Movie Review: Ex Machina (Spoiler Free)
By Spoiler Free, I mean there is absolutely no telling of the plot rather than the opening synopsis.
That being said, I urge you not to watch the link for the primary trailer of this film as it reveals a scene that will compromise your expectations for the film. If you don't care about being spoiled, or forget details of trailers easily, feel free to watch it at your own leisure.
Movie Poster for the Film
Originally I was very pumped to see this film. Written and directed by Alex Garland (who also wrote the screenplay for 28 Days Later, quite possibly my favorite infected-centered cinematic franchise), the trailers build up such an intense atmosphere to really sell it as a sci-fi thriller. In the end, it was everything I thought it would be. I'd say it was that and more, but I already had such high hopes for it. The film simply delivered on its premise expertly.
Make no mistake, this is a thinking movie, potentially the last before the latest wave of summer blockbusters and mindlessly fun action flicks hit us.
The Plot and Synopsis
A young employee who works for the world's largest search engine company called Bluebook (couchGooglecough), wins a drawing where he gets to spend a weekend at the CEO's home retreat. After making the trip to the super-elusive home/facility, he becomes part of a Turing Test with the CEO's attempt at creating a complete Artificial Intelligence. But, without spoiling anything, a huge number of questions unfold throughout the film until the very credits roll.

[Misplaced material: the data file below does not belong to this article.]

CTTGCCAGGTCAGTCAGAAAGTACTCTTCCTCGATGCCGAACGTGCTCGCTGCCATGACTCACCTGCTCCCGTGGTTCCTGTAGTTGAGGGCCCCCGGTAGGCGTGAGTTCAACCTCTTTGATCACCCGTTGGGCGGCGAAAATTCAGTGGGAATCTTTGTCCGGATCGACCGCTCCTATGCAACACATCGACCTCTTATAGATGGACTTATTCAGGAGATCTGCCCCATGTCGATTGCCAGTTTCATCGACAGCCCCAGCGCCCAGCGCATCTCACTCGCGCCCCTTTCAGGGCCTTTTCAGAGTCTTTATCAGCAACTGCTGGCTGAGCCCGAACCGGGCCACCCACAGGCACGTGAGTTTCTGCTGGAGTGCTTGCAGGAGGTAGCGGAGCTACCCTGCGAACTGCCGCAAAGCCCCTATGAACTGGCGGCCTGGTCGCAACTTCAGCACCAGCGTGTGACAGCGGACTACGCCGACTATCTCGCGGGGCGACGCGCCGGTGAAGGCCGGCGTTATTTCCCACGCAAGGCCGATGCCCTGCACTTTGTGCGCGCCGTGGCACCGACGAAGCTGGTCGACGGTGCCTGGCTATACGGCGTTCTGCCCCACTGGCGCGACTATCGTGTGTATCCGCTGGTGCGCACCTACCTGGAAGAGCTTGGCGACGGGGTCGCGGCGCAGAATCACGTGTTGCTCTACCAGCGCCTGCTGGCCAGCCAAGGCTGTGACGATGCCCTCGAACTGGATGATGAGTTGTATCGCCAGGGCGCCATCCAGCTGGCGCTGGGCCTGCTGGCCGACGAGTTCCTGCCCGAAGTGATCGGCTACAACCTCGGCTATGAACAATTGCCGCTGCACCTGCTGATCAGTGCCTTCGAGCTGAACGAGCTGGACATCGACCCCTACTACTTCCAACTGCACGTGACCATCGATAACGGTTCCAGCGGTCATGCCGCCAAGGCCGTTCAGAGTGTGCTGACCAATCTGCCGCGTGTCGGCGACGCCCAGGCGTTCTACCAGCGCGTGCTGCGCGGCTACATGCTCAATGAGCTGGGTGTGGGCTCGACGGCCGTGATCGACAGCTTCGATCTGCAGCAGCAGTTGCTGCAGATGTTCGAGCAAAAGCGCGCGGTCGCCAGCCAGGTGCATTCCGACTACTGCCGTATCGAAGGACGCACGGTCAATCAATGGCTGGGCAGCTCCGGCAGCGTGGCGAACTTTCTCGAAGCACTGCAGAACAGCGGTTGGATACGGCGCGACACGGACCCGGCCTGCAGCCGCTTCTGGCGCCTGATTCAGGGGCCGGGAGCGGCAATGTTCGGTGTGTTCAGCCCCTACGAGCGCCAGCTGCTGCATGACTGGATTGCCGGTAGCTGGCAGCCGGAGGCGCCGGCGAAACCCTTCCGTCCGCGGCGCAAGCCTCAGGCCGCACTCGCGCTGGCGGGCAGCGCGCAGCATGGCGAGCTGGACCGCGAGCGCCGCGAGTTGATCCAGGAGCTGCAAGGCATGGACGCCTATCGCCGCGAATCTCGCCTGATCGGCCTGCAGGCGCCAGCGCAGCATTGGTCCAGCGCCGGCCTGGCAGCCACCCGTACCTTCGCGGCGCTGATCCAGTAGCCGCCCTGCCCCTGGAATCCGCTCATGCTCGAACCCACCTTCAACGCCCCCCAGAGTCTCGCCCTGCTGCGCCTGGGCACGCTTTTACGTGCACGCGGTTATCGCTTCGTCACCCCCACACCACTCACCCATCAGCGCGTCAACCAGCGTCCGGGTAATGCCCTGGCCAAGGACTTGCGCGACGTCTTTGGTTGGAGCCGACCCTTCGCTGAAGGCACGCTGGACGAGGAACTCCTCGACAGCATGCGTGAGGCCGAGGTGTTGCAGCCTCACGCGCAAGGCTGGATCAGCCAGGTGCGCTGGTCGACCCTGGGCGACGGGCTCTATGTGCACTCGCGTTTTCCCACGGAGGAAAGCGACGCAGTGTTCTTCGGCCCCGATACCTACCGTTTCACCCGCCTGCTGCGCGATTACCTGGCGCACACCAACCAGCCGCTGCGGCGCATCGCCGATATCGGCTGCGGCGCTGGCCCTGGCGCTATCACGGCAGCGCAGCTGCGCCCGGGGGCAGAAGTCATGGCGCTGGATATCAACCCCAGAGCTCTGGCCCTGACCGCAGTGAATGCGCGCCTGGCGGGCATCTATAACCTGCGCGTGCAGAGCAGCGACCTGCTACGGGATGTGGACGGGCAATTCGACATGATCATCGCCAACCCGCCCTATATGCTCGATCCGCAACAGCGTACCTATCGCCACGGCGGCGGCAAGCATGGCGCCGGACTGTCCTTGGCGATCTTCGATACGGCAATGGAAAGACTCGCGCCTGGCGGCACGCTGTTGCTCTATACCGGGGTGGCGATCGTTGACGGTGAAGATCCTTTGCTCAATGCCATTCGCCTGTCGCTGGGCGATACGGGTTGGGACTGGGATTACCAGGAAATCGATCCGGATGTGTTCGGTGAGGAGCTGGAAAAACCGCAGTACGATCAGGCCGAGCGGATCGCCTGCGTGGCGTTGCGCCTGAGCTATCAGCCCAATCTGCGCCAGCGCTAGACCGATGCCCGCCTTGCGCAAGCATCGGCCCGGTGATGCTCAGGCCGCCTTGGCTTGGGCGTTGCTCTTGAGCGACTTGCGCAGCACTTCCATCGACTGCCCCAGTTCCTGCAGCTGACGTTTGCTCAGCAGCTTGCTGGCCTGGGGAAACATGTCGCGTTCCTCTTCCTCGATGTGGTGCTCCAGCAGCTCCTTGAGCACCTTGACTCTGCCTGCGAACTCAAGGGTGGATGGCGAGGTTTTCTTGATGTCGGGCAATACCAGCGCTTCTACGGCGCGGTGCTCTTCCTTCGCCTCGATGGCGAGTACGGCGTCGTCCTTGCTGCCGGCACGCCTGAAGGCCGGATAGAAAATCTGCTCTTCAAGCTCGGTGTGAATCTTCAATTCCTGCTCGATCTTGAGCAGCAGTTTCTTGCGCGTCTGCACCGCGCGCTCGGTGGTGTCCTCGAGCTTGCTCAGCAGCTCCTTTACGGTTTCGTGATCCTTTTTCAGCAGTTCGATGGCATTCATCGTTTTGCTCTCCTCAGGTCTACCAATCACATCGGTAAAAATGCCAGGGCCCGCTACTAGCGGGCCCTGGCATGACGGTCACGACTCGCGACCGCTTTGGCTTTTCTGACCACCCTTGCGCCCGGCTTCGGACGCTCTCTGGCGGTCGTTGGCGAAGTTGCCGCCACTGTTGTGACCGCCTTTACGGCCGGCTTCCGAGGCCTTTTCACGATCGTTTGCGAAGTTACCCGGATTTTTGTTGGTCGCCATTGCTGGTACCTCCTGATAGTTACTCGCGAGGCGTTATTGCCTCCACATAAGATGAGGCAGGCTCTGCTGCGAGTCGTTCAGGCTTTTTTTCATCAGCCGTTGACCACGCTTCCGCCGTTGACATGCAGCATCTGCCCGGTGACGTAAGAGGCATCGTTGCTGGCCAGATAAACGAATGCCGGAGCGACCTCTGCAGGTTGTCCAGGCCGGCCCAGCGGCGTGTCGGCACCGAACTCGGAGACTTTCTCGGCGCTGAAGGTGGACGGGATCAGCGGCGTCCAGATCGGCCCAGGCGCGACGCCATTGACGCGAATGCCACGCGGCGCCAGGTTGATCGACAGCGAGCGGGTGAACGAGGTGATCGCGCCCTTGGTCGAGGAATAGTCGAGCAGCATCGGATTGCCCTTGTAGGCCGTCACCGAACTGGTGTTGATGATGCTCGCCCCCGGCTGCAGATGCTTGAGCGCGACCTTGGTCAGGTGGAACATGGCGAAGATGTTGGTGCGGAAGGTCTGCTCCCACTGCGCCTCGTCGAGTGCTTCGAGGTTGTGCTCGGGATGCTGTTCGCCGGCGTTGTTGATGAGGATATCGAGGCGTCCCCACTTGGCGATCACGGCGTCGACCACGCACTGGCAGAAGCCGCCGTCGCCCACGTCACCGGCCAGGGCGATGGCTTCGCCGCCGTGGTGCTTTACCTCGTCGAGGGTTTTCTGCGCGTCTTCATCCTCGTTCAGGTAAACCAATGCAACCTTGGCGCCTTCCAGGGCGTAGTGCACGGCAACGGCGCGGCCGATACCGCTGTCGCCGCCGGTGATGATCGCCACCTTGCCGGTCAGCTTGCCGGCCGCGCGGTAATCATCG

While the plot may not be the most unique aspect itself, the themes and environments bring home the thriller aspect of the film. Ava, who is the artificial intelligence, appears as the perfect blend of man and machine and is a real of a person as the human characters, while at the same time exhibiting qualities indicative of a machine. The main protagonist, Caleb, serves as an excellent medium for the audience's eyes, observing plots, subplots, and even potential plots smoothly to quell or incite the audience's interest. It's very well done and I never found myself bored or impatience during the film.
Caleb and Nathan
Casting and Performance
I have had some experience with a few of the actors before, but never in this genre. For that reason, I was able to benefit from having any kind of expectation to their roles.
As mentioned before, Caleb Smith (played by Domhnall Gleeson), serves as the perfect guide to the story, plugging us into his thoughts as he shares many of the audiences' own feelings, suspicions, and reactions. There isn't a tremendous amount to speak on about this character, although later on in the film his person and character are detailed a little more which helps explain the decisions he chooses to make.
The CEO Nathan Bateman is played by Oscar Isaac. As a brilliant coder who serves as Bluebook/Google's founder and CEO, he boasts a huge amount of money and has taken it to himself to create an artificial intelligence simply 'because artificial intelligence is an inevitability.' Isaac plays the character well, giving him a flickering charisma to add to his eccentricity and slight god-complex who always believes he's the smartest one in the room.
Finally there is the android Ava played by Alicia Vikander. Her character is hands down the very best performance as it requires a great deal of blurring the line of human and machine. She delivers her lines very well while hesitating just enough to simulate a processing. It's difficult to explain, but her performance in the film is superb.